Saddam: "The man in the White House is a liar"
Saddam Hussein has accused the White House of lying about his alleged
stockpiles of chemical weapons as well as the claim that he was tortured in
Speaking on Thursday at the start of the seventh session of his trial on charges
of crimes against humanity, the former Iraqi president rekindled his battle
of words with Washington.
"Zionists and Americans, I mean officials, hate Saddam Hussein,"
Saddam said. "The man in the White House is a liar. He said there are chemical
weapons in Iraq.
"He later said that, 'We did not find anything in Iraq'."
Referring to a White House statement that his claims that he had been tortured
were preposterous, Saddam said: "They lied again when they said that what
Saddam said was wrong."
On Wednesday, Saddam accused the Americans of beating him in custody and said
he had the bruises to prove it.
Saddam said: "I had my injuries documented by three American [medical]
teams." He did not say where or when he was allegedly beaten.
There were other theatrical moments during Thursday's hearings: the judge dismissed
one of the courtroom guards after the defendants complained that he had threatened
Barzan al-Tikriti accused his
jailers of abuse
prosecutors of being former fellow members of the Baath party and a prosecutor
asked to be relieved of his duties because of insults from the dock - a request
dismissed by the judge.
Barzan also accused his jailers of abuse.
"They asked me questions and when I asked to be able to explain things
they demanded that I reply by yes or no and slapped me across the face while
I had handcuffs on," he said.
It was not immediately clear if he was referring to US or Iraqi interrogators.
Witness too young
The first witness to testify on Thursday - speaking from behind a curtain and
with his voice disguised - said he was eight during the killings in Dujail.
He said his grandmother, father and uncles had been arrested and tortured.
The witness said he had never again seen his male relatives, implying that they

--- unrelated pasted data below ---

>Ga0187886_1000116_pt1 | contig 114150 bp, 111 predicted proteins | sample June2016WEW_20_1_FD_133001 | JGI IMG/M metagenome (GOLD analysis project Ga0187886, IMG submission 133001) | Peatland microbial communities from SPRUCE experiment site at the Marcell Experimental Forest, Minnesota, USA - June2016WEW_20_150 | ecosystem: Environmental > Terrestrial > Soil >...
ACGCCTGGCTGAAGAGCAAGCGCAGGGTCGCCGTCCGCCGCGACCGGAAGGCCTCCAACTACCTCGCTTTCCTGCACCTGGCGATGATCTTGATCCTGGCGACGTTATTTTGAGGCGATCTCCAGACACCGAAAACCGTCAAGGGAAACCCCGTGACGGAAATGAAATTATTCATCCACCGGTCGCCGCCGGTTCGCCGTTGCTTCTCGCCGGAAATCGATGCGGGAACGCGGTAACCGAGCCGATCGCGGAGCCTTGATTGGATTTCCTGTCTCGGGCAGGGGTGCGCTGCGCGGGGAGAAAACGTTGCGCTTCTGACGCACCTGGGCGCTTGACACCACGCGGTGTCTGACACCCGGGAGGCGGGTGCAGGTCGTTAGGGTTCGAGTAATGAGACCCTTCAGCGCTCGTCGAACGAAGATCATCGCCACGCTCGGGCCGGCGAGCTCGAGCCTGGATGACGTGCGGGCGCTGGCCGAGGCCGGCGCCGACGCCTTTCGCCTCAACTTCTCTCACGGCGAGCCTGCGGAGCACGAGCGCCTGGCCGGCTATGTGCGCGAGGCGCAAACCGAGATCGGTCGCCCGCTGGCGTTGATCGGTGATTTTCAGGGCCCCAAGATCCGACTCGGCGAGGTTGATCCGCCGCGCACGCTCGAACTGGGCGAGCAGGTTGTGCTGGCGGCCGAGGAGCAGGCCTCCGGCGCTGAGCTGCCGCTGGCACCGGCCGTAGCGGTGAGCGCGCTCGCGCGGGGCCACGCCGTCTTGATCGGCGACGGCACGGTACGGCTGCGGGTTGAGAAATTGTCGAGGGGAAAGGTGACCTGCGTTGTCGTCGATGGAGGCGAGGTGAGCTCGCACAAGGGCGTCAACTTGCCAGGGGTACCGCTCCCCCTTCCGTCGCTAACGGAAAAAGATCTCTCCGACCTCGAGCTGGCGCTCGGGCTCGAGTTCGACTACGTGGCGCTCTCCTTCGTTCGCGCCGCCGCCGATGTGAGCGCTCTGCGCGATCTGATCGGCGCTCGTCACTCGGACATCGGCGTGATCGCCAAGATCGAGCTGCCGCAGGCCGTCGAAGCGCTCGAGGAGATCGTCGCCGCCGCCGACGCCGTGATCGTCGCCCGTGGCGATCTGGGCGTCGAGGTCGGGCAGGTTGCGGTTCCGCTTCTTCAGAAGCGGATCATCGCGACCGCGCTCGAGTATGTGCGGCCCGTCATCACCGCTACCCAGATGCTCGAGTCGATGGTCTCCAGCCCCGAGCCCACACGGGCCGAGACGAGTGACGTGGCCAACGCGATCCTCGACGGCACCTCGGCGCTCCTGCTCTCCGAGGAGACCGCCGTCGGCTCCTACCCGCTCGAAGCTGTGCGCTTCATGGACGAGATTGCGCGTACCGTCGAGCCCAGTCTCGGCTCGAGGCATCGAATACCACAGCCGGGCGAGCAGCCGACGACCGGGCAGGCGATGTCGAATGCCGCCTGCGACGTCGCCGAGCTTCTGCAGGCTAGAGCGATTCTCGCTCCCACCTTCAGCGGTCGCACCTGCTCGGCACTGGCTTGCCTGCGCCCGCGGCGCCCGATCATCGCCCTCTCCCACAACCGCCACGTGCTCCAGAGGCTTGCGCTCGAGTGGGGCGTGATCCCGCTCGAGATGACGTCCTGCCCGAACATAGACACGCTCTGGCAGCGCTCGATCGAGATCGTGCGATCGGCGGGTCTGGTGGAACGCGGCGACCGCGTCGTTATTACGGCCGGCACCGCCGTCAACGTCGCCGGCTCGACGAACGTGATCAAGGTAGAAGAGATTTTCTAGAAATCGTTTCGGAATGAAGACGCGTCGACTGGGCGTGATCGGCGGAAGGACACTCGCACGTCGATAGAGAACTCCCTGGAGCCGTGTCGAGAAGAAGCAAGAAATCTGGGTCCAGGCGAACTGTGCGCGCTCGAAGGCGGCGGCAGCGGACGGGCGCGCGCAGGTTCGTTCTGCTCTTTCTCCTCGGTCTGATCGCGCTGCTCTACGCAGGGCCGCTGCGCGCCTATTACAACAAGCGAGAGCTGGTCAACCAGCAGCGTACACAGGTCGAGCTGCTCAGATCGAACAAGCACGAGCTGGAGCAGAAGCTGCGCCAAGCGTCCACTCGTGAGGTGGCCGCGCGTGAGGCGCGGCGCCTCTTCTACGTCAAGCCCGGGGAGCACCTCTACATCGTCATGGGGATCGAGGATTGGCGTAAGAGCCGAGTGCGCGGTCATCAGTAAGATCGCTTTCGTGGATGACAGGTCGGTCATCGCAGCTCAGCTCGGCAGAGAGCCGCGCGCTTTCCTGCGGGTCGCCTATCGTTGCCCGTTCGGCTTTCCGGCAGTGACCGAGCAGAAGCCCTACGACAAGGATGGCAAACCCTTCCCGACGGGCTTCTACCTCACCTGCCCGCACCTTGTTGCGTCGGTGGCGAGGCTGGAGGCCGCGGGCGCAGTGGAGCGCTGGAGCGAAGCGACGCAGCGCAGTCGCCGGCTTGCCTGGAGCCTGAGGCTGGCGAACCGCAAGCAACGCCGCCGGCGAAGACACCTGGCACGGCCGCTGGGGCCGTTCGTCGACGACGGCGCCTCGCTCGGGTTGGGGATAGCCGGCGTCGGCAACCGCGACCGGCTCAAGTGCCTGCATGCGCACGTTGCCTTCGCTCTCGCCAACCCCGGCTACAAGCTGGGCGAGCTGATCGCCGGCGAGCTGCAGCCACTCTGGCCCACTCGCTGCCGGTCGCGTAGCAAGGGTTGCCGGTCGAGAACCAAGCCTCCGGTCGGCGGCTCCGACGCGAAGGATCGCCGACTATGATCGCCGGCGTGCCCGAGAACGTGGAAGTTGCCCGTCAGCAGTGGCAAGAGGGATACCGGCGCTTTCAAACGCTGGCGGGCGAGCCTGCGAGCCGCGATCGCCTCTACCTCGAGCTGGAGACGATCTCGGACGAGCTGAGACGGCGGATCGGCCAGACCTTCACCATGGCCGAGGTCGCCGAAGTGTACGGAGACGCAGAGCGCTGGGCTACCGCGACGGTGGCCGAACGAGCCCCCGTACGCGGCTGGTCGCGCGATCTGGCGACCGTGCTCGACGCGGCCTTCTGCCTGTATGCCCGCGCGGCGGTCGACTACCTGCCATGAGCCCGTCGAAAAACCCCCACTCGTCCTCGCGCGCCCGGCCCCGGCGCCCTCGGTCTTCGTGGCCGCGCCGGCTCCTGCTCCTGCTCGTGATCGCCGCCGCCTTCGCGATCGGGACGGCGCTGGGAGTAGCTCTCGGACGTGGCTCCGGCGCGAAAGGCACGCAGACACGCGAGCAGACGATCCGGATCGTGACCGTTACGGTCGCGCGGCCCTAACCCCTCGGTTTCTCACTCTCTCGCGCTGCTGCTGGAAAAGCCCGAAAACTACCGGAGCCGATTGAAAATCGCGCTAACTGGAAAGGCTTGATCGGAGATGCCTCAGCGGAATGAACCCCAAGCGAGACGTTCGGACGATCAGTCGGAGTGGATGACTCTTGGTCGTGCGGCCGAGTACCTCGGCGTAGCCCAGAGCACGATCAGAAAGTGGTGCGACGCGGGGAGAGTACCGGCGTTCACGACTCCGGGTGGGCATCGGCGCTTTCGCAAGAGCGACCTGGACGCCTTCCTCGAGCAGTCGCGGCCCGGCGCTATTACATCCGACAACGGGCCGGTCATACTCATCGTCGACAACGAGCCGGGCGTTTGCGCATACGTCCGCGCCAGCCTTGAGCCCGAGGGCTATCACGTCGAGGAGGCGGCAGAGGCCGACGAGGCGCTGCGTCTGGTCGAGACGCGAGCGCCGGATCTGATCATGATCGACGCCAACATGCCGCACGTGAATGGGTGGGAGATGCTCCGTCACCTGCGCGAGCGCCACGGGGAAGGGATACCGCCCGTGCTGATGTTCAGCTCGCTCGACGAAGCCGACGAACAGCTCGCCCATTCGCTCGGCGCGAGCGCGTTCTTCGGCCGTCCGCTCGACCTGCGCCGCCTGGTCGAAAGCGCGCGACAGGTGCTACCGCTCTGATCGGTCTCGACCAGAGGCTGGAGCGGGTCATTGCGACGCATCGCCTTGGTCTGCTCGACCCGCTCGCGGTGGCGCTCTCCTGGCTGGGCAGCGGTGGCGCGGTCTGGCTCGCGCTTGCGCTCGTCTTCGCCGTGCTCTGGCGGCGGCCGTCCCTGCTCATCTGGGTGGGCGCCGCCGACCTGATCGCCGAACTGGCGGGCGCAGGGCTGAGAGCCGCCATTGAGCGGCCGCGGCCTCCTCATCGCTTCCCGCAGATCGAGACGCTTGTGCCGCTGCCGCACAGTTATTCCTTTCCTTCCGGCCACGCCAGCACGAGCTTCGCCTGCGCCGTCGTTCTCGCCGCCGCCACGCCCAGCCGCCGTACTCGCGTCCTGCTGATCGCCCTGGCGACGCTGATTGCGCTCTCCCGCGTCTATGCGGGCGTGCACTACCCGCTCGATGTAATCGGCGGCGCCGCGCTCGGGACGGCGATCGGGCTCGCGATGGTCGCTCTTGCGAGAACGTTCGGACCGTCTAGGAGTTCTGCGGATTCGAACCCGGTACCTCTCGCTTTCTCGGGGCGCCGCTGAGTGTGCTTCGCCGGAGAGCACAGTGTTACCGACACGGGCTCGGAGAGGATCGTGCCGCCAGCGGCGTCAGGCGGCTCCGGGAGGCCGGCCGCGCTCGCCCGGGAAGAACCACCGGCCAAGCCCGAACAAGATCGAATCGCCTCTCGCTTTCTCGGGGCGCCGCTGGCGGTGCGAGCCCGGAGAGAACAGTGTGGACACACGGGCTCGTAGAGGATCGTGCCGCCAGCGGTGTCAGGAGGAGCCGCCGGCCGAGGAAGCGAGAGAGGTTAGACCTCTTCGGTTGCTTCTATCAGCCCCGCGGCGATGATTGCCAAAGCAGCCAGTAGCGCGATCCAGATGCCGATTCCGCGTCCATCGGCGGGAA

had been killed.
Saddam said the court should not depend on the testimony of witnesses who had
not reached adulthood at the time of the alleged crime.
Defence lawyers also questioned the reliability of the witness.
"This is a waste of time," one said. "He was only a child."
A second witness also gave evidence on Thursday and a third
was due after a recess.
Barzan repeatedly interrupted the court, protesting at one stage that much
of what he was saying was being edited out of video footage of the trial which
is being broadcast on televisions with a 20-minute delay.
Judge Amin was accused of not
keeping proper order in the court
"If the sound is cut off once again, then I don't know about my comrades
but I personally won't attend again, this is unjust and undemocratic," he
Prosecutors have accused the defendants of grand-standing in an attempt to
turn the trial into a political forum for their views.
A prosecutor then offered to resign, saying the presiding judge
was not keeping proper order in the court and was allowing
defendants to speak out of order.
Rizkar Mohammed Amin, the presiding judge, would not accept his resignation.
Barzan then accused the prosecutors of being former members of the Baath, the
ruling party under Saddam.
"This is the biggest insult there is, accusing me of belonging
to the bloody Baath," one of the prosecutors answered.
Barzan then stood up shouting: "Long live the Baath."
This incident was edited out of video footage broadcast from the courthouse.
In another courtroom incident, Amin ejected a bailiff after
defendants alleged he had threatened them.
It was not immediately clear who had allegedly been threatened or in what way.
Saddam and his seven co-defendants are charged with ordering the killing of
148 people from the mainly Shia village of Dujail, north of Baghdad, in the
Prosecutors say Saddam ordered the killings in reprisal for a failed attempt
to assassinate him in the village in 1982.
Scores of families from Dujail were rounded up and shunted between jails around
Iraq for four years after the attack.
The trial was adjourned until 24 January.